In the parable of the unjust steward it is important to keep in mind that Jesus is praising his shrewdness, not his morality. The Pharisees and the scribes are the unjust stewards, the servants who have been charged with managing their master’s property and tenants. However, they have been squandering God’s blessings and laying heavy burdens upon his people.
The time of reckoning has finally come for them too. At this point they are faced with a choice: will they double down on their injustice, or will they use the brief remaining window of opportunity of their stewardship to take emergency action to prepare for the future?
The parable suggests that they should seek to get on the right side of their master’s servants and debtors before it is too late. The servants and debtors are the common people they had been mistreating. If they were to reduce their burdens and made friends with the poor, the poor might welcome them into the eternal habitations of the kingdom (the theme of making peace with the poor for the sake of a future part in the kingdom might also be alluded to in the rich man’s address to Lazarus).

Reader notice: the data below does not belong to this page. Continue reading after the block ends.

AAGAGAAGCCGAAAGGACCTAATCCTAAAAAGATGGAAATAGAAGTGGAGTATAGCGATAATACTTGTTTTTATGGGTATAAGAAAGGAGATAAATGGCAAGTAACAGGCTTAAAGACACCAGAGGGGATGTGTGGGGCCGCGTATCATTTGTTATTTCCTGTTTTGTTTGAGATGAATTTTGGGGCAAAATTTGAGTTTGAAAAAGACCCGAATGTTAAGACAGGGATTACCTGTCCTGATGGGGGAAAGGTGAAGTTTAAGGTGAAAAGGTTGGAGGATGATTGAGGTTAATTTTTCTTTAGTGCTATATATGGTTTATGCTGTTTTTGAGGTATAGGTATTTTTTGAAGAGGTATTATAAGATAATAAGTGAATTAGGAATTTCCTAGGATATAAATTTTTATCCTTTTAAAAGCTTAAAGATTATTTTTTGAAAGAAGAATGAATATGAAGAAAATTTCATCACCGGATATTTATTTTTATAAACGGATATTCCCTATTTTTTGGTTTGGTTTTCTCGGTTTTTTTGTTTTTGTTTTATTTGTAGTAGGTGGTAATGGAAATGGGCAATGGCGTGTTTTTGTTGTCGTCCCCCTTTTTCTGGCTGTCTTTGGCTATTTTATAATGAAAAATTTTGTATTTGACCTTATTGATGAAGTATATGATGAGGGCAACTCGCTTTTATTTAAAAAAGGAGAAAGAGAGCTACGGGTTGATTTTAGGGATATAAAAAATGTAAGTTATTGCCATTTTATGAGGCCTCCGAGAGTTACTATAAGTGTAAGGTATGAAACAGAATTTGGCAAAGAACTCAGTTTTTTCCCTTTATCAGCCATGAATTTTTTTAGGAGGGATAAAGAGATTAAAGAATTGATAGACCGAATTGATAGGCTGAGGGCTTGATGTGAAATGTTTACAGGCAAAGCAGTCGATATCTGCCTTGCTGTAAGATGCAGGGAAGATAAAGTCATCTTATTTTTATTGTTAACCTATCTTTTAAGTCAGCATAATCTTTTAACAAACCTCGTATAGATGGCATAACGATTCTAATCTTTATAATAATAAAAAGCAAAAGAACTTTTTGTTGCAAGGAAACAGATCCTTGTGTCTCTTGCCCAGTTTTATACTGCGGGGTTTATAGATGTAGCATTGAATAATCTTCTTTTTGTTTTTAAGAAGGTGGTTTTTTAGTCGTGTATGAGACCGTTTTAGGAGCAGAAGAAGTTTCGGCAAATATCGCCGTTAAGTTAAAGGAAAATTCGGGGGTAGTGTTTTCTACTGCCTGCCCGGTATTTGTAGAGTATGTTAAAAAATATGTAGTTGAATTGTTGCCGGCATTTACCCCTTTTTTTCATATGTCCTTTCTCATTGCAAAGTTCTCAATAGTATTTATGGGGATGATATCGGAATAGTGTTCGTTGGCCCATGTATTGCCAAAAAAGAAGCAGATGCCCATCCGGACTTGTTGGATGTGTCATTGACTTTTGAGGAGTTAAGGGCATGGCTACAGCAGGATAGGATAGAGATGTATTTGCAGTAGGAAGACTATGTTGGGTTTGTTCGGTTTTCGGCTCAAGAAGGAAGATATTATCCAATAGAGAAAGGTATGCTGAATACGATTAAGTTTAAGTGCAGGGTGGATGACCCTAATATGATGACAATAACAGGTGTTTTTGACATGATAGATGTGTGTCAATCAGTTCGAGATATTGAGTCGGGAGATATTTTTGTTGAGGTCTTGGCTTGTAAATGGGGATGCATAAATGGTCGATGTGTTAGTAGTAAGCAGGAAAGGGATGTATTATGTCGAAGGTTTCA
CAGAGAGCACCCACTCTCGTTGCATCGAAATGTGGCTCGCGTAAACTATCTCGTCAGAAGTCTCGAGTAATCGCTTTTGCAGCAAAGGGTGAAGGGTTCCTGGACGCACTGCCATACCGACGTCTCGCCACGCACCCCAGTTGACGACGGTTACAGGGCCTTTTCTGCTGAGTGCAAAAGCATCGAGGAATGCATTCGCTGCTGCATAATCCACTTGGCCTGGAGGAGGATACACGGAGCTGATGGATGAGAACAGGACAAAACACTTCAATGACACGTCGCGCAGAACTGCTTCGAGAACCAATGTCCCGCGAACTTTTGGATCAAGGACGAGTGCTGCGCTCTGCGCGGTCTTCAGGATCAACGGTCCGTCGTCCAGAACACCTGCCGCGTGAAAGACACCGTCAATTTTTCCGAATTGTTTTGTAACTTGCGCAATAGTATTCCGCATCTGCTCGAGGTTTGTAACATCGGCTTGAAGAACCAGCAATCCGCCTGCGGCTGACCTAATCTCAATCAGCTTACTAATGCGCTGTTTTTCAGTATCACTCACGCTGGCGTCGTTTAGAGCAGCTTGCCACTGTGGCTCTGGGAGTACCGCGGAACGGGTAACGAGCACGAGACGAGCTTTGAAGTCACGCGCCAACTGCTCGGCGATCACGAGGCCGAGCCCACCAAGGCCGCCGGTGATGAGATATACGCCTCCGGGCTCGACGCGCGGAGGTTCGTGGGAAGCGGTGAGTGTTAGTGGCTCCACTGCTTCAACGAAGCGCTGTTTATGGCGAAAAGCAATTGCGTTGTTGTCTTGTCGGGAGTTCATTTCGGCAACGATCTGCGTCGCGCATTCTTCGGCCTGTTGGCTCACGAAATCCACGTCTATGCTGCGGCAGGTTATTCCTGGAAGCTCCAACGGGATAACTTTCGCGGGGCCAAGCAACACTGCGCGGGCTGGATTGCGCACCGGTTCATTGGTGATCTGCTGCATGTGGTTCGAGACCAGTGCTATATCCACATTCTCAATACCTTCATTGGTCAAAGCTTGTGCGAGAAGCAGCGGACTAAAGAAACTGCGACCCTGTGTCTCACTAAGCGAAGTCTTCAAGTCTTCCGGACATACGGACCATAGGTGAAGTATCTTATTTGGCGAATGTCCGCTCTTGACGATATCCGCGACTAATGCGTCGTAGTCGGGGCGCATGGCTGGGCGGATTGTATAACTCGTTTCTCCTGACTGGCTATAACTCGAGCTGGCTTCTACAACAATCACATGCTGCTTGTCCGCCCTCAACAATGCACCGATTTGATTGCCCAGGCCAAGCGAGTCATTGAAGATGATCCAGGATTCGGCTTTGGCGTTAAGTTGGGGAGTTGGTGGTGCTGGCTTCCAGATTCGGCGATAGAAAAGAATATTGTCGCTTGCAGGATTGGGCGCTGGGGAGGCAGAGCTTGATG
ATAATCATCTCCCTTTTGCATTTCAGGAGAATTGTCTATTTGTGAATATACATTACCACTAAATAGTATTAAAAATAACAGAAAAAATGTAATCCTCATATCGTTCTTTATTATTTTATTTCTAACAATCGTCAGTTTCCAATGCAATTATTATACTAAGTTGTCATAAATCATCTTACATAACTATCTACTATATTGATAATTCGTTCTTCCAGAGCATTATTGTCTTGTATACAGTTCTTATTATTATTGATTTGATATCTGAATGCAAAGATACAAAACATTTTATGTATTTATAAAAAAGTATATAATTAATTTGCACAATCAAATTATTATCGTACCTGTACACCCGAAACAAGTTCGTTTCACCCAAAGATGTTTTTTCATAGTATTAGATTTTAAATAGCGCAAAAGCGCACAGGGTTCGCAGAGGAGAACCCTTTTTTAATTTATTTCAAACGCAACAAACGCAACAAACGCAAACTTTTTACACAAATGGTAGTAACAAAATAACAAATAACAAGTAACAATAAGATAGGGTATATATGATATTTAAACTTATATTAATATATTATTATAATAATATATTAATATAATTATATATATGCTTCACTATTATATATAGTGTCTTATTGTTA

Of course, unlike the shrewd steward, the Pharisees, scribes, and lawyers were oblivious to their predicament and remained unjust. The scribes and Pharisees had not been faithful with the old covenant ‘least’: God will not entrust them with new covenant riches.
Jesus is clearly accusing the Mammon-serving Pharisees of abusing their power for the sake of dishonest gain from the poor. There is a change in the world order afoot and people are pressing into the kingdom. The Pharisees must take immediate action or be left out.